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The Vault at PfaffsAn Archive of Art and Literature by the Bohemians of Antebellum New York
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Text for Page 195 [11-17-1853]

              So the time passed dismally on, I was very weary, having had little sleep
last night, also by the wretchedly passed day.  So going inside the barge-store,
I found a motley group reclining on bales, boxes, the counter & floor.
With the bear-skin for a coverlid, & carpetbag for pillow, I lay down
on the floor, in the shade of the counter, & despite the steamboats roar
the trampling about & general noise, fell asleep, and soundly.   This night
  18.  Friday.}       be about 11.   Once I was aroused by another in-
coming steamer, but it not being the one, to sleep again, till 3 in the
morning.    And then the boat did come, and after another weary hour�s delay,
I got desperate at witnessing here among the barges below, clambered off across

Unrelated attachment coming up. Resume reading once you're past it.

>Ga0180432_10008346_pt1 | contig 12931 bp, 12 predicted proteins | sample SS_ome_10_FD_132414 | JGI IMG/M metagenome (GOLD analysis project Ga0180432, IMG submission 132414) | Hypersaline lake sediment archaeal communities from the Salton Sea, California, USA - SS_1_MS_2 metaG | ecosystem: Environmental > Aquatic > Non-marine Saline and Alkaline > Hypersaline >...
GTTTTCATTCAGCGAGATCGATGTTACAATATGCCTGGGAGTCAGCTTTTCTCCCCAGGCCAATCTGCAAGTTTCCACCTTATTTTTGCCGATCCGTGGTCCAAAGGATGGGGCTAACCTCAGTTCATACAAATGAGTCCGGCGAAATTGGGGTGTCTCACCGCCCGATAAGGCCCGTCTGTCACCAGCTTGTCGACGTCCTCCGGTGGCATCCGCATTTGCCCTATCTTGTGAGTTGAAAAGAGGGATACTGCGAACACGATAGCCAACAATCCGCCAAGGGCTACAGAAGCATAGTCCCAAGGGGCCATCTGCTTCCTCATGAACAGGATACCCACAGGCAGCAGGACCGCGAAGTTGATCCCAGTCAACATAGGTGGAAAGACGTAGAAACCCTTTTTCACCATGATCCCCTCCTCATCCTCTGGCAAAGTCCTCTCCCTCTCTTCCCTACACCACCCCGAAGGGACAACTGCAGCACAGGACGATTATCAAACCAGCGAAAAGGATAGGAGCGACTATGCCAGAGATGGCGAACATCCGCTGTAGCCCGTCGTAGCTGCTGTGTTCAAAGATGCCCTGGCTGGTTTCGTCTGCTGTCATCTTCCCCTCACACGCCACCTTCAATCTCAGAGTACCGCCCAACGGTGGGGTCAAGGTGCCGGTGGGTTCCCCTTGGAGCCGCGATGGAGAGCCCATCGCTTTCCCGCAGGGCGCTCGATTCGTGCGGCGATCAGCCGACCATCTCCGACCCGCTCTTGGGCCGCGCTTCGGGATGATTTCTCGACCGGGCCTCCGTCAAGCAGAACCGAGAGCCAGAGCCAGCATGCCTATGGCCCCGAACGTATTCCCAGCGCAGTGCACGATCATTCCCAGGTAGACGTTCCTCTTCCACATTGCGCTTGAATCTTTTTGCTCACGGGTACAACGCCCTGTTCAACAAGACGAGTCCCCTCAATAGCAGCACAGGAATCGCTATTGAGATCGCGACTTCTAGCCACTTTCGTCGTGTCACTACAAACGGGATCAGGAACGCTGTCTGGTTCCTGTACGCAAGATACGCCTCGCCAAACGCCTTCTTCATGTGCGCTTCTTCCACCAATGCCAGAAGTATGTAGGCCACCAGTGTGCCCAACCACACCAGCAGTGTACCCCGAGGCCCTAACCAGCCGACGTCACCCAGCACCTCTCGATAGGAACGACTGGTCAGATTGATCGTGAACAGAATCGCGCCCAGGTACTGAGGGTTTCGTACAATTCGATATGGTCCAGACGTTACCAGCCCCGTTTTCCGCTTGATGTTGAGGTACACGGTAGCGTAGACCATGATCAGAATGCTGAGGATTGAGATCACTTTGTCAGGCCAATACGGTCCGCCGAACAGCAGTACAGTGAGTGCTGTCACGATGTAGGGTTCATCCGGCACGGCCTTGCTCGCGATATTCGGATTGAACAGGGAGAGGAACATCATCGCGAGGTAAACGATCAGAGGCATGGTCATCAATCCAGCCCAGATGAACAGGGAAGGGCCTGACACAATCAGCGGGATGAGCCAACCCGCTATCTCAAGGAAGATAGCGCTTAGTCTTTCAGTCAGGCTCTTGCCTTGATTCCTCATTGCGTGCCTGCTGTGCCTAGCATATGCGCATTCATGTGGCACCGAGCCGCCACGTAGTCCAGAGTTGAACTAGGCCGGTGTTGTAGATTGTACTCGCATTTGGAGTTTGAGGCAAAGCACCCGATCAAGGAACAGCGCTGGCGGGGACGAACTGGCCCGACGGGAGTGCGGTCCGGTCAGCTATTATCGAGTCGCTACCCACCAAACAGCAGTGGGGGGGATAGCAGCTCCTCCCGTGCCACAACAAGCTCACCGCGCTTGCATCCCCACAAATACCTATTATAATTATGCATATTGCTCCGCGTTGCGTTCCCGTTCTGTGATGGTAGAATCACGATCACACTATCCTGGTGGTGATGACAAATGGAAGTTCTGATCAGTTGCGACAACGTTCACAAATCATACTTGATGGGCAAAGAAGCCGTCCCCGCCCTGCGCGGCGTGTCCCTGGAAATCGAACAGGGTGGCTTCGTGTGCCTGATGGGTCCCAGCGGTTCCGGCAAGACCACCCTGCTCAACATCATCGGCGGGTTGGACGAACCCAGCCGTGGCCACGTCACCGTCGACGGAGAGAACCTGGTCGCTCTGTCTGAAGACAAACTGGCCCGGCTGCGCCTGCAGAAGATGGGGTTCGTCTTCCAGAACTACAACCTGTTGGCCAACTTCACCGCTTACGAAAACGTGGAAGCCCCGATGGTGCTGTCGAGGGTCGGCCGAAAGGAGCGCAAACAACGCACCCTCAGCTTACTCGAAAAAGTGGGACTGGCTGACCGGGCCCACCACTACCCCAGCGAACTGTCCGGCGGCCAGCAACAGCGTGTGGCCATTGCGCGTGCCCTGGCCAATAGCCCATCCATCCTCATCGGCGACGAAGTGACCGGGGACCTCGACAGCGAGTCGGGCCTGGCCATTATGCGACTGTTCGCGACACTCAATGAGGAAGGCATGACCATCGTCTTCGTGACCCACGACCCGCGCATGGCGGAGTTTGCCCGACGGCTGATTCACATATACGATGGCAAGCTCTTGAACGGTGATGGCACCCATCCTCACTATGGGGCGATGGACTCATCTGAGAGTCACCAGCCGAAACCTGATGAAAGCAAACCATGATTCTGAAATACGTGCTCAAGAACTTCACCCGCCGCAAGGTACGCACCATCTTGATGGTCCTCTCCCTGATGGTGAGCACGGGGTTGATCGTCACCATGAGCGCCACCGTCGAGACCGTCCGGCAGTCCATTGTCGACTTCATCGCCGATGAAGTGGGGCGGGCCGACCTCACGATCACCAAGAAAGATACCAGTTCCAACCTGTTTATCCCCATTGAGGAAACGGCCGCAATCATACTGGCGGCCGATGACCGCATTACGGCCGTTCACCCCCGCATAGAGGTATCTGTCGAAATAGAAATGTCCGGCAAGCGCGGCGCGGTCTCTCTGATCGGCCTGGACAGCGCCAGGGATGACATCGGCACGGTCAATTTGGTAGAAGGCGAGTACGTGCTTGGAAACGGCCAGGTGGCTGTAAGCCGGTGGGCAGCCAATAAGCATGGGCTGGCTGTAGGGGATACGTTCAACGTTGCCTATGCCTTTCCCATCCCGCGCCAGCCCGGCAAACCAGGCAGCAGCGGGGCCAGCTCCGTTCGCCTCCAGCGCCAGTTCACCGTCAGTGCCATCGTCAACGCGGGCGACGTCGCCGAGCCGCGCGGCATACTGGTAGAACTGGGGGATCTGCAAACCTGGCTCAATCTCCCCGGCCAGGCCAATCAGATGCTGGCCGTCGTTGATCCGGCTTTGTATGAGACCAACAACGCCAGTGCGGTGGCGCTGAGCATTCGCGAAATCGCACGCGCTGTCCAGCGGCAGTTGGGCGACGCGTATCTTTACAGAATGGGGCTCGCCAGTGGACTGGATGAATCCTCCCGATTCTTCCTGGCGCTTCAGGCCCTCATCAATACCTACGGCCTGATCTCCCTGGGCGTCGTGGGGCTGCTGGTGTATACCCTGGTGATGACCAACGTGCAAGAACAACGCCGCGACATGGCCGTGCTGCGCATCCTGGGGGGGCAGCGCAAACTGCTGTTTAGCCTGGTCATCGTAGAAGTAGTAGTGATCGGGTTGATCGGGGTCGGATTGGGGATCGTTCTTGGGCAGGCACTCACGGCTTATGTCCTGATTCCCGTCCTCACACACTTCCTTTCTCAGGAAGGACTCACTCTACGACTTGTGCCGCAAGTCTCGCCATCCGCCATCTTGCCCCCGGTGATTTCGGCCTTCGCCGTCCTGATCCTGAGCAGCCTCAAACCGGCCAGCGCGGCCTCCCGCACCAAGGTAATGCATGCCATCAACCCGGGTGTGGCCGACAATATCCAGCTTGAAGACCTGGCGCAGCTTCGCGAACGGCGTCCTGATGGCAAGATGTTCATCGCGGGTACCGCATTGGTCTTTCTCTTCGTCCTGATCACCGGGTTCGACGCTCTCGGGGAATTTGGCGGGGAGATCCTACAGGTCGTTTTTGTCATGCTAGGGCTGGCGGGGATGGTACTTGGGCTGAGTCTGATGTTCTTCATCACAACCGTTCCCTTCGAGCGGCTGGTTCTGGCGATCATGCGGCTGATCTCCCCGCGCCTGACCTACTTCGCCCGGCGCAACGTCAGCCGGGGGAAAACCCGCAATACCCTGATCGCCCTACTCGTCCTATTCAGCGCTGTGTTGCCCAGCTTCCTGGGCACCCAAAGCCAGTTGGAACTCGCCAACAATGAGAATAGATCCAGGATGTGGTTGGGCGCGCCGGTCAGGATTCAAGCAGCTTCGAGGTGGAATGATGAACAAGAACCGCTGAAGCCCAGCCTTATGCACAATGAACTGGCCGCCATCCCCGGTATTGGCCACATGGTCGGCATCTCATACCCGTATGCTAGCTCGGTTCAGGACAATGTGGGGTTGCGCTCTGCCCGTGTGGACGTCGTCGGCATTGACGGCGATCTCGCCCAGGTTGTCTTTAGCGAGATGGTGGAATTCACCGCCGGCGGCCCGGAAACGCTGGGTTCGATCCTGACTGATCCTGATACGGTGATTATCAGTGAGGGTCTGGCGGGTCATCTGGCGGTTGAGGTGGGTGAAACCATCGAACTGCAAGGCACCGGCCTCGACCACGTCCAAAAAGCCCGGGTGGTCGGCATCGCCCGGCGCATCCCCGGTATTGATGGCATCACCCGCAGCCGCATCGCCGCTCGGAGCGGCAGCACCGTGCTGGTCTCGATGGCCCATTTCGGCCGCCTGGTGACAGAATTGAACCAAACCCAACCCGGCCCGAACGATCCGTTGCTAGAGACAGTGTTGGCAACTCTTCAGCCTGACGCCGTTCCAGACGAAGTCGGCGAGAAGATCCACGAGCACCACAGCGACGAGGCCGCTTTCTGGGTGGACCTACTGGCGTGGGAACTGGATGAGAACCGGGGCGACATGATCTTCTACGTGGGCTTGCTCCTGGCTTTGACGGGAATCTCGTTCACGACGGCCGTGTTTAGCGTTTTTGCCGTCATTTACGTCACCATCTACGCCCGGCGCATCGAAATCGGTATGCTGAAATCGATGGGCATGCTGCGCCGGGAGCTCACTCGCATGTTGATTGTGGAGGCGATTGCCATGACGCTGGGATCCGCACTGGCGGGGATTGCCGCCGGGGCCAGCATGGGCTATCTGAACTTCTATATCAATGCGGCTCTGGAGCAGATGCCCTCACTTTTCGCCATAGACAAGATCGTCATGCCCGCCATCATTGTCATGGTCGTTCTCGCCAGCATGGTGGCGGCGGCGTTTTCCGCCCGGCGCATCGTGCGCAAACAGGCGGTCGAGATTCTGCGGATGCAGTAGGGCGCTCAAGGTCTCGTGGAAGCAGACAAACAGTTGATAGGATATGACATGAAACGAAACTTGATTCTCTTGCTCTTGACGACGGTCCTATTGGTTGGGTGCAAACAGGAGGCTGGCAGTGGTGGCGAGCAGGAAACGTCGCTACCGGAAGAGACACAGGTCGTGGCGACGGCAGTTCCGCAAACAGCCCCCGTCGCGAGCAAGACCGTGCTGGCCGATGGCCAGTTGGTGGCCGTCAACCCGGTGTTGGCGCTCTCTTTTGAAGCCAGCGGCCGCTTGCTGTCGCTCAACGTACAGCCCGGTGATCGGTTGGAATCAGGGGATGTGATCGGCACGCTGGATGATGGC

a long plank to the mud bank again, took a walk, reached other barges and
planks, crossed steamboats, and got aboard the �Cincinatti.�     More fortunate
than others, I, by producing Times credentials, got a berth; and soon disregarding
all the tumult without was in deep, dead sleep.                Up betimes, and
find we have lain at Cairo till near day-break, and are now steaming up
the Ohio, Kentucky shore on the right, Illinois on the left.   A handsome
boat is the �Cincinatti,� and crowded.        The Ohio is a picturesque stream,
though its waters now partake of the muddy Mississippi tinge; its banks
present fine sloping shores, bluffs, and headlands; here and there an island, (or
what appears to be such is seen,) and distant rounded hill tops, all covered
by bare, brown, autumn-denuded elm and sycamore.     No more luxuriant
foliage now, as in sunny Louisiana.      And welcome be the sturdy north,
with its honest frost and snow, � almost could I welcome mud and sloppy
streets again.  Never did I love striving, stirring New York, (capital and
chief among cities in the Western world!) better than now. /    We pause
at little towns on either bank; and once sever a rope by which one steamer
is attempting to tow a stranded companion off a sand bank, though unwittingly.
Pretty as the Ohio may be, one half mile of the Hudson at West Point
is worth the whole of it.   /           Thinking of that matter of Slavery               
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